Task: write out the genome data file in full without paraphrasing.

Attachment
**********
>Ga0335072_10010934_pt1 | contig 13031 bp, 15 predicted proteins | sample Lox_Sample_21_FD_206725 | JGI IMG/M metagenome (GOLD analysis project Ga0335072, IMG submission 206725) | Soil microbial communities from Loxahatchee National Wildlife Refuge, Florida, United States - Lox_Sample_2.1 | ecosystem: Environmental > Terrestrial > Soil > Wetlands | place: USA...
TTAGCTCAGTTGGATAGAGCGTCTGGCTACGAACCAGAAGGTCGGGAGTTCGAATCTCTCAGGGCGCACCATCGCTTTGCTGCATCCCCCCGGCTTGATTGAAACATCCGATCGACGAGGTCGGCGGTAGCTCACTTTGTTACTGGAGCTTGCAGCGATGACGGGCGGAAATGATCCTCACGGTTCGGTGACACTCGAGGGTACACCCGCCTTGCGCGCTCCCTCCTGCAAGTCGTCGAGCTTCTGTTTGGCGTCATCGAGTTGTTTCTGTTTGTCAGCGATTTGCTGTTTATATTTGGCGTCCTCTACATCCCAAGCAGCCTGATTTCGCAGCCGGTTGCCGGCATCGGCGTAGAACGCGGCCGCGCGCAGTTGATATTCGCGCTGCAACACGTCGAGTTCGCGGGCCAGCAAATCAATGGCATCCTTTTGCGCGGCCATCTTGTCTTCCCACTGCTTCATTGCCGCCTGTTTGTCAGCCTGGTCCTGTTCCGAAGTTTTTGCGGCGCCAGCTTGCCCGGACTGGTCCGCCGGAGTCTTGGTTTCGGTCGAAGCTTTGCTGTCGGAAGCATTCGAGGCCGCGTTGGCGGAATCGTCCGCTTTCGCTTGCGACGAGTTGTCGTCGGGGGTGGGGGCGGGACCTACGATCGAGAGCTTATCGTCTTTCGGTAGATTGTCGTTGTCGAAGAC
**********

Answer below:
>Ga0335072_10010934_pt1 | contig 13031 bp, 15 predicted proteins | sample Lox_Sample_21_FD_206725 | JGI IMG/M metagenome (GOLD analysis project Ga0335072, IMG submission 206725) | Soil microbial communities from Loxahatchee National Wildlife Refuge, Florida, United States - Lox_Sample_2.1 | ecosystem: Environmental > Terrestrial > Soil > Wetlands | place: USA...
TTAGCTCAGTTGGATAGAGCGTCTGGCTACGAACCAGAAGGTCGGGAGTTCGAATCTCTCAGGGCGCACCATCGCTTTGCTGCATCCCCCCGGCTTGATTGAAACATCCGATCGACGAGGTCGGCGGTAGCTCACTTTGTTACTGGAGCTTGCAGCGATGACGGGCGGAAATGATCCTCACGGTTCGGTGACACTCGAGGGTACACCCGCCTTGCGCGCTCCCTCCTGCAAGTCGTCGAGCTTCTGTTTGGCGTCATCGAGTTGTTTCTGTTTGTCAGCGATTTGCTGTTTATATTTGGCGTCCTCTACATCCCAAGCAGCCTGATTTCGCAGCCGGTTGCCGGCATCGGCGTAGAACGCGGCCGCGCGCAGTTGATATTCGCGCTGCAACACGTCGAGTTCGCGGGCCAGCAAATCAATGGCATCCTTTTGCGCGGCCATCTTGTCTTCCCACTGCTTCATTGCCGCCTGTTTGTCAGCCTGGTCCTGTTCCGAAGTTTTTGCGGCGCCAGCTTGCCCGGACTGGTCCGCCGGAGTCTTGGTTTCGGTCGAAGCTTTGCTGTCGGAAGCATTCGAGGCCGCGTTGGCGGAATCGTCCGCTTTCGCTTGCGACGAGTTGTCGTCGGGGGTGGGGGCGGGACCTACGATCGAGAGCTTATCGTCTTTCGGTAGATTGTCGTTGTCGAAGAC